Yesterday during Sega’s iPhone Games Day, easily the most impressive and fun game that I had a chance to play was Sonic 4. It finally feels like the Sonic game that we’ve all been wanting for the past 15 years, with no gimmicks, unnecessary characters or outlandish stories. Just pure 2D side-scrolling Sonic goodness, with heaps of Blast Processing. We previewed Sonic 4 during E3 in June, where we had a chance to play an early version of the game. Yesterday at Sega I was shown a nearly complete build of the game that included the previously unannounced Labyrinth Zone, two exclusive iPhone levels, and the special Chaos Emerald bonus stages.
The best thing about Sonic 4 is that it’s incredibly simple to play, to the point of almost rendering the virtual controls a non-issue. I say almost because it still can be tricky playing a platformer without tactile feedback, but with only an analog stick and one button to worry about it certainly simplifies matters. Sonic 4 plays similarly to the original trilogy where you can run down hills and roll through loops or perform a spin dash by crouching and mashing the button to build up speed, but one significant new maneuver has been added to Sonic’s repertoire. After performing a jump, you can hit jump in mid-air and execute a homing attack that will send Sonic spinning into nearby enemies or interactive objects which get target locked automatically. This adds an interesting dynamic to the game and makes it far more playable on the touch screen, as you don’t have to be quite as precise when trying to defeat enemies.
Previously, Sega has shown off the first area of Sonic 4 called Splash Hill Zone. This zone is reminiscent of the beginning stage in earlier Sonic the Hedgehog games, with bright blue skies, green grass, and plenty of loops and hills. Yesterday they revealed Labyrinth Zone, which is also akin to levels from the old Sonic games. It’s an underground cavern area with moving platforms, boulders falling from the roof, and underwater portions. This is also where one of the iPhone exclusive levels is based, called Lost Labyrinth Zone. This level has Sonic riding in a mine cart that is controlled by tilting the device while negotiating maze-like caverns. Sonic 4 deviates from the linear level progression of the originals, and once you’ve completed the initial Splash Hill Zone all three areas in each of the four zones are made available to play in any order. The catch is that you will not be able to play the fourth boss area for each zone until you’ve completed the previous three.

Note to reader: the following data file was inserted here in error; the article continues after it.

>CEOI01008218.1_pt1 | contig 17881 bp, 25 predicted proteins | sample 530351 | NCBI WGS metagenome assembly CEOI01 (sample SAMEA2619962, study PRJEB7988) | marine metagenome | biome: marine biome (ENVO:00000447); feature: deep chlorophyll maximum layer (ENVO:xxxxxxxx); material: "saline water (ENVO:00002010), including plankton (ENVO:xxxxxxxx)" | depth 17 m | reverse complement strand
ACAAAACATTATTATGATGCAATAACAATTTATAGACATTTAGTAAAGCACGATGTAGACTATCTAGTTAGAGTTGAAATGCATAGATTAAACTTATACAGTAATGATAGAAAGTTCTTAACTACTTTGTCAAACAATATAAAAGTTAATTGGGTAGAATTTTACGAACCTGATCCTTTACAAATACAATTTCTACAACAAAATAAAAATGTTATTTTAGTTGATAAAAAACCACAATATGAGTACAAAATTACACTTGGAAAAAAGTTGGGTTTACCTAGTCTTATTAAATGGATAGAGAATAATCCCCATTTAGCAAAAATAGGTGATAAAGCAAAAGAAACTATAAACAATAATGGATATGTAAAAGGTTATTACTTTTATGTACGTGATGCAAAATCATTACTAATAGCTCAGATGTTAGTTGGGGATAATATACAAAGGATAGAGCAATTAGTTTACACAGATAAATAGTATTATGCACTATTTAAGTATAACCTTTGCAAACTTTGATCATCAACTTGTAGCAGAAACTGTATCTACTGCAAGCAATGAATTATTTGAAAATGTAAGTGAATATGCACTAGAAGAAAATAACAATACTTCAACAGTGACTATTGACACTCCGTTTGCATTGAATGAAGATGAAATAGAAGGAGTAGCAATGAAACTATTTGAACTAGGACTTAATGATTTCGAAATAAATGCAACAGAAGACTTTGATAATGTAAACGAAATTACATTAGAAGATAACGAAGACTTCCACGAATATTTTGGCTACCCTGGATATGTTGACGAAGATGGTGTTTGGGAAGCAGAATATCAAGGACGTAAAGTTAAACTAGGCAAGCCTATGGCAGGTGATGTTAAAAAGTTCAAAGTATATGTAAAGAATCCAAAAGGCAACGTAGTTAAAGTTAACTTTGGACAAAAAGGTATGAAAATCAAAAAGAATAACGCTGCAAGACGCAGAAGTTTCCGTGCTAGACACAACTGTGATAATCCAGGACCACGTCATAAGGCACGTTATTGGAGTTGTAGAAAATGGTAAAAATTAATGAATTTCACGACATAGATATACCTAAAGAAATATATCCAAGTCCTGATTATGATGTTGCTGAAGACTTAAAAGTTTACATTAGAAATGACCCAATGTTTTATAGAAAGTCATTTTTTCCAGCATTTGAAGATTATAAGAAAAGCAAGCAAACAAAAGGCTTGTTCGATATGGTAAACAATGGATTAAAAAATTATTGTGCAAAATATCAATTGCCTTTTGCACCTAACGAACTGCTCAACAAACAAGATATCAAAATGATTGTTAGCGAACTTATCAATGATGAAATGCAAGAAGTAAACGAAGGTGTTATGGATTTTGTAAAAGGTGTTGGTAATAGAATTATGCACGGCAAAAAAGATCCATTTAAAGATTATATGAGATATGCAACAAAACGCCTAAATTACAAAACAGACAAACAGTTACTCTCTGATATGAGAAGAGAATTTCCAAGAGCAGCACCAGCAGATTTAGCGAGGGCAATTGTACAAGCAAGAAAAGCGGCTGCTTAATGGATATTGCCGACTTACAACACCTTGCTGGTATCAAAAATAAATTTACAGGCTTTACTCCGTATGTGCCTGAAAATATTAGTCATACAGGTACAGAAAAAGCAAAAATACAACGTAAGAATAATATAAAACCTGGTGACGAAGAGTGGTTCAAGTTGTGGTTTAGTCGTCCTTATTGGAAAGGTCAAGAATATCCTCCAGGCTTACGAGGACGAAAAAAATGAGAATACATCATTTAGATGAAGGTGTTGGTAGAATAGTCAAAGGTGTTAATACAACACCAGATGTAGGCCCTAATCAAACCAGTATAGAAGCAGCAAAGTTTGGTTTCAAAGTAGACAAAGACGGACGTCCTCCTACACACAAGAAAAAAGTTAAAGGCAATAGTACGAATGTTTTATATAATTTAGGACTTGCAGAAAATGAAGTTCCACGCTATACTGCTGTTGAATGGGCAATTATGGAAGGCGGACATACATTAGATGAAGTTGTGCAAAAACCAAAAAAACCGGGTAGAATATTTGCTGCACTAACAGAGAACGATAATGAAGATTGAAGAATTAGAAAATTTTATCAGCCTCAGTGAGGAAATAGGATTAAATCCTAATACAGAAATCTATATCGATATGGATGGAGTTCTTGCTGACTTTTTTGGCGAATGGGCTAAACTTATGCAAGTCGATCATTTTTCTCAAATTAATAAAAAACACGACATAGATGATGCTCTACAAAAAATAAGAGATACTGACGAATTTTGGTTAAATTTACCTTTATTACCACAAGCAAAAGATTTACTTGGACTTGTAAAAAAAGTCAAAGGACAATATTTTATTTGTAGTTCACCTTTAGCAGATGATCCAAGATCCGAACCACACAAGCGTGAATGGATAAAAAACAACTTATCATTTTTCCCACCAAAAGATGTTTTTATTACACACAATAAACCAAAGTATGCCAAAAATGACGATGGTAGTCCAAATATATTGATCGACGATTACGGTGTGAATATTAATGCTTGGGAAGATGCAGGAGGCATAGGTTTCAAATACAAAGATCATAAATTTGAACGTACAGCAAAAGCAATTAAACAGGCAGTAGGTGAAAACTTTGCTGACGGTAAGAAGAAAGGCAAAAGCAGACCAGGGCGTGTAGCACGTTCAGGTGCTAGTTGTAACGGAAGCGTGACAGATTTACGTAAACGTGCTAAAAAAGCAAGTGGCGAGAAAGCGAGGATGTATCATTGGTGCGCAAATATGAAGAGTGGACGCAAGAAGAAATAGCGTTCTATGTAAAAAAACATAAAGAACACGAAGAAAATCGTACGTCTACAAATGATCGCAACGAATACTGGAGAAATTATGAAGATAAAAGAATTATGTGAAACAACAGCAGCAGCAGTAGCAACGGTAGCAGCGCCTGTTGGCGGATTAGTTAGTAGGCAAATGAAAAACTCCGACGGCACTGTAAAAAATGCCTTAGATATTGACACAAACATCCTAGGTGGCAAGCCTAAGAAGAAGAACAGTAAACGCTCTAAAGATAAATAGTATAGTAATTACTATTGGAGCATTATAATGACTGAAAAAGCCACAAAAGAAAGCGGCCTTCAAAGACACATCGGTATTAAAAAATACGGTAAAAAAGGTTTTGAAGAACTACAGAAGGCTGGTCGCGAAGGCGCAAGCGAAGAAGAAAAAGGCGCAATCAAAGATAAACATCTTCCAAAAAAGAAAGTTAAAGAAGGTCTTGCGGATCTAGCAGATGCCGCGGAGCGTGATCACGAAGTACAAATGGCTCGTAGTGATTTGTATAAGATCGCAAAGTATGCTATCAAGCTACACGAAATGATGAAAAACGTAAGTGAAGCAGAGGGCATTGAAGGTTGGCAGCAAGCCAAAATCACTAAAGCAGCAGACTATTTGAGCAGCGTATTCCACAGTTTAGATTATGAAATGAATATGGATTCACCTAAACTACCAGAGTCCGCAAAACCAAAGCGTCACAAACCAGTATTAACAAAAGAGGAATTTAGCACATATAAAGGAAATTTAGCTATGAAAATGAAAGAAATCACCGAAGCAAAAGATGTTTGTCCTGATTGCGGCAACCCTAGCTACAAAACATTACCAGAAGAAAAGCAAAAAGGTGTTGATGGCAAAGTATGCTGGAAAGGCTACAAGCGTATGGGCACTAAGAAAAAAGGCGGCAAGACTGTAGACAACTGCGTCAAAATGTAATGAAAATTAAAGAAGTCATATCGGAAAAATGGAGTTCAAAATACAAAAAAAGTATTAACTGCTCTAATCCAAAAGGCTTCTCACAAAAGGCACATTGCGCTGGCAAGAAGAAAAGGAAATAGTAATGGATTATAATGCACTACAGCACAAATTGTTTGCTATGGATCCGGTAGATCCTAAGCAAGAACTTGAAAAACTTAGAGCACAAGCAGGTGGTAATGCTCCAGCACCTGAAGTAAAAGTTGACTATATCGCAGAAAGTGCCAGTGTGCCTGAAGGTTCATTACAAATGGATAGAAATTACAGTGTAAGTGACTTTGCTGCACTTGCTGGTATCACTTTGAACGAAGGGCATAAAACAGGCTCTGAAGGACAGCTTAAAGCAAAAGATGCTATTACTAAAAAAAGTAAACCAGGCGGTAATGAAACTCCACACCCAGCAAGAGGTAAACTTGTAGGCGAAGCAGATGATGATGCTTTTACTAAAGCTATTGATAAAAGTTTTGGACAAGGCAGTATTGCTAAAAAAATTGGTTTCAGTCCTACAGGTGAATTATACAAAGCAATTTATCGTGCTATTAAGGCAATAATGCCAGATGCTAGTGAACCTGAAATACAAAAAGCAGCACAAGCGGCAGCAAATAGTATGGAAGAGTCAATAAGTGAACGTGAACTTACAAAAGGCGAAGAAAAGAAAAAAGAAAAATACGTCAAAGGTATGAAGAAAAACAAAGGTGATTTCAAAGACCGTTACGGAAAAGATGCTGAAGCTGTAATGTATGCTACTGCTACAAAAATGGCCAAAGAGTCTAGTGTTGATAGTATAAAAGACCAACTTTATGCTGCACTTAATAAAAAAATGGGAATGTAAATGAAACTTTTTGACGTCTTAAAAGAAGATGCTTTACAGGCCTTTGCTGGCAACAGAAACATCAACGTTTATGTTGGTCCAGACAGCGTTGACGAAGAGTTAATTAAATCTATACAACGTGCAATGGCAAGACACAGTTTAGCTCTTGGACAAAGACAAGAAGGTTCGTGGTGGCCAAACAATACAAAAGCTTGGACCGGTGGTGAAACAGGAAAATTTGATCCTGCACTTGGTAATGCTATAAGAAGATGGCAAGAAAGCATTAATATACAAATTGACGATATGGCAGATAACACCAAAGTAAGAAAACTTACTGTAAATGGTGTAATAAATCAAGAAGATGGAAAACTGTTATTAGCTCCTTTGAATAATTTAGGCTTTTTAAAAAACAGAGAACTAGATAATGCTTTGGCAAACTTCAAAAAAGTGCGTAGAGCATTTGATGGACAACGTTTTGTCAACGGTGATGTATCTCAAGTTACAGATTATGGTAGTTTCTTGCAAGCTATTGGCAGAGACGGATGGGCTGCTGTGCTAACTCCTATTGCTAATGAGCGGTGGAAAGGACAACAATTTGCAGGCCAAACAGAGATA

Another returning feature from the classic Sonic games is the addition of bonus levels. If you complete an area with at least 50 rings in your possession, you’ll have a chance to jump into a gigantic spinning ring at the end which will take you to a special stage and give you an opportunity to earn a Chaos Emerald. These stages are re-imagined versions of the ones from Sonic 1, and if you remember those stages you’ll understand just how well suited they are for tilt control. Whereas you controlled Sonic himself as the stage spun around you in the originals, in this iPhone version you’ll actually be controlling the stage by tilting and twisting the device while trying to get a stationary Sonic to the Chaos Emerald in the middle. Collecting a total of 7 Chaos Emeralds and completing the game will yield an alternate cliffhanger ending that will hint at things to come in Sonic 4: Episode 2.
Yes, Sonic 4 will be an episodic release. Sega couldn’t comment on how many episodes will make up the entire experience, but have assured me that there is a definitive end to Sonic 4 and they won’t just be releasing a new episode whenever they feel like adding a new set of levels. Sonic 4 is also looking quite stunning visually, and will be nearly identical to the console versions save for the 2 exclusive iPhone levels and tilt controls. Remarkably, the game runs at an incredibly smooth rate, and I didn’t experience even one hiccup during my time with the game. Also of interesting note is that Sonic 4, the long awaited spiritual sequel to the classic original trilogy that fans have been clamoring for for years, will not be appearing on either the Nintendo DS or Sony PSP. While this may have Marcus in a huff, it shows just how committed Sega is to this platform and its fans.
This hands-on video from our E3 preview in June demonstrates Sonic 4 in action:
I can hardly describe just how much I enjoyed Sonic 4, and I cannot wait for the final version to be released. Sega won’t pin down anything more exact than “sometime this Fall” but the game was looking mostly complete and hopefully it won’t be too much longer before we can all finally play Sonic 4: Episode 1.